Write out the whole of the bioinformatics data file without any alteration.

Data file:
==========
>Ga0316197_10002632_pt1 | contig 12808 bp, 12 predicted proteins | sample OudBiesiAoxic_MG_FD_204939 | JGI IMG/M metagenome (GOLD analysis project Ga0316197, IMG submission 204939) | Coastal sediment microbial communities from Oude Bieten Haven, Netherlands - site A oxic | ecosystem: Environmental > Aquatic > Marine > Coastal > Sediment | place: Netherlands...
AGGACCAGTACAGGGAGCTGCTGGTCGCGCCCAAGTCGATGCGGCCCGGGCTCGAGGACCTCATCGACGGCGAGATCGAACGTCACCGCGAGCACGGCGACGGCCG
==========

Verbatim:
>Ga0316197_10002632_pt1 | contig 12808 bp, 12 predicted proteins | sample OudBiesiAoxic_MG_FD_204939 | JGI IMG/M metagenome (GOLD analysis project Ga0316197, IMG submission 204939) | Coastal sediment microbial communities from Oude Bieten Haven, Netherlands - site A oxic | ecosystem: Environmental > Aquatic > Marine > Coastal > Sediment | place: Netherlands...
AGGACCAGTACAGGGAGCTGCTGGTCGCGCCCAAGTCGATGCGGCCCGGGCTCGAGGACCTCATCGACGGCGAGATCGAACGTCACCGCGAGCACGGCGACGGCCG